by Patrick Appel
A reader writes:
Regarding your recent post of one atheist claiming bemusement (and, if I'm reading him right, some annoyance) at the apparent contradiction between being an atheist and spending much of your time involved in religion, I must say that I find it a little surprising to see this classic accusation of dishonesty coming from an atheist.
The post is startling in how well written it is as compared to how childishly bad his reasoning is. Apparently, once you don't believe in a deity, any and all earthly concerns about the real, observable effects of religion in the world we all share become irrelevant.
Since Harris does not believe in a god he should not concern himself over the trifling matter of jihadists flying planes into buildings. Since Hitchens is an atheist the murder of teenage girls at the hands of their fundamentalist fathers, brothers and uncles should be of no concern to him. How indifference towards religion should follow from non-belief in religion is not explained, probably because you can't get there from here.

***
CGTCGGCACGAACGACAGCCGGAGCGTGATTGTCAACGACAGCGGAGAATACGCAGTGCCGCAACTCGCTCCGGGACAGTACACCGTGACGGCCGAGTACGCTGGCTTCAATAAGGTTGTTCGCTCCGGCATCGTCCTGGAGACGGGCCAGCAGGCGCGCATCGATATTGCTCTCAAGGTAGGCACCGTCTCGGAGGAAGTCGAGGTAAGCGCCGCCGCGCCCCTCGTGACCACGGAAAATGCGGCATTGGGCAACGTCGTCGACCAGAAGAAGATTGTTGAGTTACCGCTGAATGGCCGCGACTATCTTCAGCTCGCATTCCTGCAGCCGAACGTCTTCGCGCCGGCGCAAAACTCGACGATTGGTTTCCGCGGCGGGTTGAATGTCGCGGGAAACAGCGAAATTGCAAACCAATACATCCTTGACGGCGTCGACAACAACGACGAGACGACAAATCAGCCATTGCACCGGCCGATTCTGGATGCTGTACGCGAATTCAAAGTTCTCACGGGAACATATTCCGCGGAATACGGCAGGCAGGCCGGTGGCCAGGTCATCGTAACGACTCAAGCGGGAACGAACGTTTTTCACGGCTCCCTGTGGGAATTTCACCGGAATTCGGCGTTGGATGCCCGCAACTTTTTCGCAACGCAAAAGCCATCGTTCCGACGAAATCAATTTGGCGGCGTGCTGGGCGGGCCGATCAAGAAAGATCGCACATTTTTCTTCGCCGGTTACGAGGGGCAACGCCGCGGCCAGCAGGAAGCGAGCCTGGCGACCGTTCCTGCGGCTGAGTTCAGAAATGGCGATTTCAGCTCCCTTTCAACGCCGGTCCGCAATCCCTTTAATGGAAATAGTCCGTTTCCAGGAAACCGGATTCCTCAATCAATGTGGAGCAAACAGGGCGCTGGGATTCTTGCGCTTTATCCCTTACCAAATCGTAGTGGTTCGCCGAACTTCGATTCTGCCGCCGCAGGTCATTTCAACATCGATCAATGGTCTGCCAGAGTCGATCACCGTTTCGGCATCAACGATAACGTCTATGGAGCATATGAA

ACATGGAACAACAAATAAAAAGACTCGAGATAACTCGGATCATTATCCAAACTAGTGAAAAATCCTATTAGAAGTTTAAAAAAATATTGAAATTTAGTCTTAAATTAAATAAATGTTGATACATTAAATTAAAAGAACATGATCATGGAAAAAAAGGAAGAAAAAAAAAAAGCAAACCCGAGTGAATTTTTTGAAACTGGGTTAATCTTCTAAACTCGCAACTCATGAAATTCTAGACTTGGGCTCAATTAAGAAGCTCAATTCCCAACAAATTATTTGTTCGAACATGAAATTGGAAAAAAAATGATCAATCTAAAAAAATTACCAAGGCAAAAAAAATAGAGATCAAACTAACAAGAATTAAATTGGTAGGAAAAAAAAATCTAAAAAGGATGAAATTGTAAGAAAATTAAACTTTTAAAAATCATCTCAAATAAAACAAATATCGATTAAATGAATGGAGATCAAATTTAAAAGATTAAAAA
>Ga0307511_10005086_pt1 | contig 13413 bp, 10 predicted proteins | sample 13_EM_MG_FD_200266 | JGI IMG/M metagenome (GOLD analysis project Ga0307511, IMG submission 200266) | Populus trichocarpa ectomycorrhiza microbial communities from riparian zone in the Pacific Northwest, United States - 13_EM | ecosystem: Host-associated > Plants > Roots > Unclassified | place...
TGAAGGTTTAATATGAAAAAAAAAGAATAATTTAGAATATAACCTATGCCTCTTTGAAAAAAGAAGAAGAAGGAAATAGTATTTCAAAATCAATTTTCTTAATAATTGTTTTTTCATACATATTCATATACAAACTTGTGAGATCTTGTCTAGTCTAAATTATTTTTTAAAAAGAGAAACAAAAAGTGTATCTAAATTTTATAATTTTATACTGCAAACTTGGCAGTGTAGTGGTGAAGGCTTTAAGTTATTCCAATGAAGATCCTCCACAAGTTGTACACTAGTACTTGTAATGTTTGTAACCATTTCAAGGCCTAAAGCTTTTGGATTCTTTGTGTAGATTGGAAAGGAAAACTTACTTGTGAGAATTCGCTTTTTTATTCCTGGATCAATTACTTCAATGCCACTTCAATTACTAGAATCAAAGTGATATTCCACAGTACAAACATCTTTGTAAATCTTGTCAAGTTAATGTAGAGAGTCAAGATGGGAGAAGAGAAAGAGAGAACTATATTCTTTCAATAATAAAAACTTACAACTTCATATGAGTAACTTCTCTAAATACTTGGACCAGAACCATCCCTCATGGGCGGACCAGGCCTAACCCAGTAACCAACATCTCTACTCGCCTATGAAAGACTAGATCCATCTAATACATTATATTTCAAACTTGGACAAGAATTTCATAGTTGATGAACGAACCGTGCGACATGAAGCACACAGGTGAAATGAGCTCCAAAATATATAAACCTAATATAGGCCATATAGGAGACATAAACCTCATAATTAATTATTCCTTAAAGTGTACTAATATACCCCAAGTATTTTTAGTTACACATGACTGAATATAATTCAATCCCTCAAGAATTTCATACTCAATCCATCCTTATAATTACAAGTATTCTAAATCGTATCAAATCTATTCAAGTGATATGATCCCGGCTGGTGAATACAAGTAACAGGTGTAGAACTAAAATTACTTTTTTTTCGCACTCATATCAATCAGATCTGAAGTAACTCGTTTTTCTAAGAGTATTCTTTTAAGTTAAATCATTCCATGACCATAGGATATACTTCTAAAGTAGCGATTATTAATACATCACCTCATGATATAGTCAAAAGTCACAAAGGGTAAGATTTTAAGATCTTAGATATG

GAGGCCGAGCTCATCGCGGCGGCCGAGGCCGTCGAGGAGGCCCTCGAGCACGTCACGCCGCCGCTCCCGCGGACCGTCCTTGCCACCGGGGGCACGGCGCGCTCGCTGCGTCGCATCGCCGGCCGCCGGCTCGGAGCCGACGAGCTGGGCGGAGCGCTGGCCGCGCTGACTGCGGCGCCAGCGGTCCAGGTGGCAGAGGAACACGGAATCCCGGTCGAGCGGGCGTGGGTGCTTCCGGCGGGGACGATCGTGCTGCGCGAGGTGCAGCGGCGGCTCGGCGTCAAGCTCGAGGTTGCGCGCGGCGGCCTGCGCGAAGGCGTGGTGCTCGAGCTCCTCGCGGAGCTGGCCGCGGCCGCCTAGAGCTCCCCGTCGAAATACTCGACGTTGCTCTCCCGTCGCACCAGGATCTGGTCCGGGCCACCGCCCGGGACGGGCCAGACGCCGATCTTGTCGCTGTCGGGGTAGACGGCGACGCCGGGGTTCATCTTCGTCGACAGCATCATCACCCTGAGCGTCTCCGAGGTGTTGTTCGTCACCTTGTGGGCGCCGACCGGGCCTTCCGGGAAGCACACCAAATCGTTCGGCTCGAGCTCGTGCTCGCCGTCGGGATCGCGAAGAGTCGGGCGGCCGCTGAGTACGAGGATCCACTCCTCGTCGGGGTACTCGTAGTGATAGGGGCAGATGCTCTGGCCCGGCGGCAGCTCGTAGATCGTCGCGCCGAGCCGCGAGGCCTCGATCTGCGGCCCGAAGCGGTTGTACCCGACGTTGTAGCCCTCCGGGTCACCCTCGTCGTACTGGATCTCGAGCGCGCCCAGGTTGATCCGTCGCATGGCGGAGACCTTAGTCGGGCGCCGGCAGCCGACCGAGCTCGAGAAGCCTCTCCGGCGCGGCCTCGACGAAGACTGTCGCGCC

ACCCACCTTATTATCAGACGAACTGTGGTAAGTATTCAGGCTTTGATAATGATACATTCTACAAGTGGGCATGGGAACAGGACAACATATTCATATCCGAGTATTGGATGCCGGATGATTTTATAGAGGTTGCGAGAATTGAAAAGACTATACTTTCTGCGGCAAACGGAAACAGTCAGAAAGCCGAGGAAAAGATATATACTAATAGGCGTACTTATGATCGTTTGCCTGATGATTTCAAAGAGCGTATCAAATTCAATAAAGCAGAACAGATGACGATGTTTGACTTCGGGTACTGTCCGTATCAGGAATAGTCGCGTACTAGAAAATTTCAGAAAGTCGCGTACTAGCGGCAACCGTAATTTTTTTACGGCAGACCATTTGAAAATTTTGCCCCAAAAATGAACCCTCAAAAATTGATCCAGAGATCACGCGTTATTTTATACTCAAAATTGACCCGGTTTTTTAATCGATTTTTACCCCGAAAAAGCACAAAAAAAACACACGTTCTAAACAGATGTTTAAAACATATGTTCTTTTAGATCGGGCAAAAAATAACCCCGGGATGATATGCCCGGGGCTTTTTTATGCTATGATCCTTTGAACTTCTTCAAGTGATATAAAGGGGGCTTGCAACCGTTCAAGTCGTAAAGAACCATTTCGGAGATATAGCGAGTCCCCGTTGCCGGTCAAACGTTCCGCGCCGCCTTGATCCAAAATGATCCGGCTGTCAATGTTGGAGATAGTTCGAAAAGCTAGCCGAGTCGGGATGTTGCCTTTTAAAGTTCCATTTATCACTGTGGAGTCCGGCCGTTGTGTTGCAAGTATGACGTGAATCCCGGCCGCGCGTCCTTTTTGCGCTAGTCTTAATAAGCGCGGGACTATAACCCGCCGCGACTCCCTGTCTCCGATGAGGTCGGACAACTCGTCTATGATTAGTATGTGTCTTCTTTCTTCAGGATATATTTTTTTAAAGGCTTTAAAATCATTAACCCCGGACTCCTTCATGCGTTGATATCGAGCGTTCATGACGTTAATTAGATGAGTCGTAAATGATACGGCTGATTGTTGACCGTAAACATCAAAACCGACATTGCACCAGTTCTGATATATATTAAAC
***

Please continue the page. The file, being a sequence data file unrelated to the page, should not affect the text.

Later in the post he makes the almost as ridiculous claim that though of course there are people who would like to force their religious views on the rest of us and this must be fought against (gee, I forget, who are the strongest voices against this sort of thing....Sam something, Christopher someone else) the underlying truth of the religious claims on which policies are formed is irrelevant to the discussion. How someone is supposed to make the argument that a religiously mandated death penalty for homosexuality can be argued against without touching the underlying theology and rationality he does not say.
Freddie doesn't care and that's his right, but if he wants to make the argument that none of the rest of us should care either, he's going to have to come up with a better argument than that.
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